Truth and Beauty, by Jon Wesick

Only two women took theoretical physics.
It was the 70s after all. General Relativity
the more beautiful of the two
went for a counter-culture look
to emphasize her body of pure geometry –
jeans, sweater, and hair swept up
and held in place with chopsticks. Light
from a billion galaxies sparkled in her eyes.
While the professor droned on I watched her
rosy fingertips toy with her beads
and dreamed of bedding someone like her
but she had already broken my classmates’ hearts
and would sabotage several careers.

The other one, the Standard Model, had been cobbled together
from spare parts with a catfish’s face and old refrigerator body.
She wore orange plaid blouses with purple skirts
and her complexion broke out with rashes of infinities.
Before class she made us arrange chairs with micrometers
and would scream if one was an atom width
out of position.

Last year I met the Standard Model again at a coffee shop
where she gave me a velvet jewel box. Inside
was a platinum engagement ring
set with a Higgs boson. I slipped it on my finger,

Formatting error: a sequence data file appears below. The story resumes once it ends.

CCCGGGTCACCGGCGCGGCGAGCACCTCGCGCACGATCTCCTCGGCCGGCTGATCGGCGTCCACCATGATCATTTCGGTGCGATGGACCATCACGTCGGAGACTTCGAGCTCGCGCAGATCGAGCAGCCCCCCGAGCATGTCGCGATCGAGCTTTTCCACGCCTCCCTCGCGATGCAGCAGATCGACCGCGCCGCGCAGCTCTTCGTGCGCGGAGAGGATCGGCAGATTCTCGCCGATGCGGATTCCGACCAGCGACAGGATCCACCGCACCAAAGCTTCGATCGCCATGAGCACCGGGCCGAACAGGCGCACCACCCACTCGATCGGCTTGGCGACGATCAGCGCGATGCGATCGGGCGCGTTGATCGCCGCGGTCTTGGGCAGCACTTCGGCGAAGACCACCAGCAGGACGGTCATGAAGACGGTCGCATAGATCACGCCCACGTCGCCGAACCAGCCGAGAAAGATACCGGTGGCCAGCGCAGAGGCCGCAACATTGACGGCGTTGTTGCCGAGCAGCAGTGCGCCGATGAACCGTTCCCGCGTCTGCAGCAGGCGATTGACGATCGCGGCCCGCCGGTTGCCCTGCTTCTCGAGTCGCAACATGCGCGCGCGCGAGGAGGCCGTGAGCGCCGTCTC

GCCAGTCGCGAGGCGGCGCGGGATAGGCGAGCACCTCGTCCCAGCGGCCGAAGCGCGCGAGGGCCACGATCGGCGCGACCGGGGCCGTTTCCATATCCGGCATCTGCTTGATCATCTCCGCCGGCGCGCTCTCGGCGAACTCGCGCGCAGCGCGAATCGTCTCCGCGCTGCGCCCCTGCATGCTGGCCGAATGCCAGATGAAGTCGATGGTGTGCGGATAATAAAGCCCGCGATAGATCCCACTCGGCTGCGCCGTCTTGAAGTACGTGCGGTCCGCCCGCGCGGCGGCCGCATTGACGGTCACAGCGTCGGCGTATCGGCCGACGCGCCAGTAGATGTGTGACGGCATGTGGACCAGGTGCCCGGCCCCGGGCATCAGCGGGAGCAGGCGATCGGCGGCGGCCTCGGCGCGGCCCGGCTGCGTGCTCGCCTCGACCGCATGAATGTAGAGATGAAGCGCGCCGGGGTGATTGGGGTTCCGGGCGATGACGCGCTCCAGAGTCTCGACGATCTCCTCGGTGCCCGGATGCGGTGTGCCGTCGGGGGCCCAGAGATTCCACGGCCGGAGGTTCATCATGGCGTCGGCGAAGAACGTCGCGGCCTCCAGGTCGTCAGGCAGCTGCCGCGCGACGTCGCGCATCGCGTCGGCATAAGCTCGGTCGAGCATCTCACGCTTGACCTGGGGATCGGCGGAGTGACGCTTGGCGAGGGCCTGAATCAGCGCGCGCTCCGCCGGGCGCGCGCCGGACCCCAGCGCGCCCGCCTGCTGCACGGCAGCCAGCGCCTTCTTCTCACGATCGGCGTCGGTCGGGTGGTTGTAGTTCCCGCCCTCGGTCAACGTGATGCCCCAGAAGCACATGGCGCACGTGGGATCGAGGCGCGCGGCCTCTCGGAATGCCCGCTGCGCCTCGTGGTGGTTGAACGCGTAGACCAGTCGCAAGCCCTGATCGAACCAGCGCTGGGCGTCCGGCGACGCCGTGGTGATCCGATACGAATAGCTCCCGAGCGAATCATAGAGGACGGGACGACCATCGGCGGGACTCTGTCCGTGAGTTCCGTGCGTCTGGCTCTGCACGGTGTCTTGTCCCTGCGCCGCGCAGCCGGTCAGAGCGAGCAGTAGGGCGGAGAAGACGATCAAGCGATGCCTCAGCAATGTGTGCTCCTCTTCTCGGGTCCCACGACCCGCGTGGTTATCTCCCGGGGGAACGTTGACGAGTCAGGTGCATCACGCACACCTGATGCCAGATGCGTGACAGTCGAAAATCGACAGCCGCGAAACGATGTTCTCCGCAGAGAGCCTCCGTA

admired how it sparkled in the sun,
and prepared for a long, passionless marriage

Jon Wesick hosts Southern California’s best ice cream parlor poetry reading and is a regional editor of the San Diego Poetry Annual. He’s published hundreds of poems and stories in journals such as the Atlanta Review, Berkeley Fiction Review, Metal Scratches, Pearl, Slipstream, Space and Time, Tales of the Talisman, and Zahir. The editors of Knot Magazine nominated his story “The Visitor” for a Pushcart Prize. His poem “Meditation Instruction” won the Editor’s Choice Award in the 2016 Spirit First Contest. Another poem “Bread and Circuses” won second place in the 2007 African American Writers and Artists Contest. Jon is the author of the poetry collection Words of Power, Dances of Freedom as well as several novels.

Posted on December 21, 2016, in Issue 19: Speculative Poetry and tagged , , , . Bookmark the permalink. 1 Comment.

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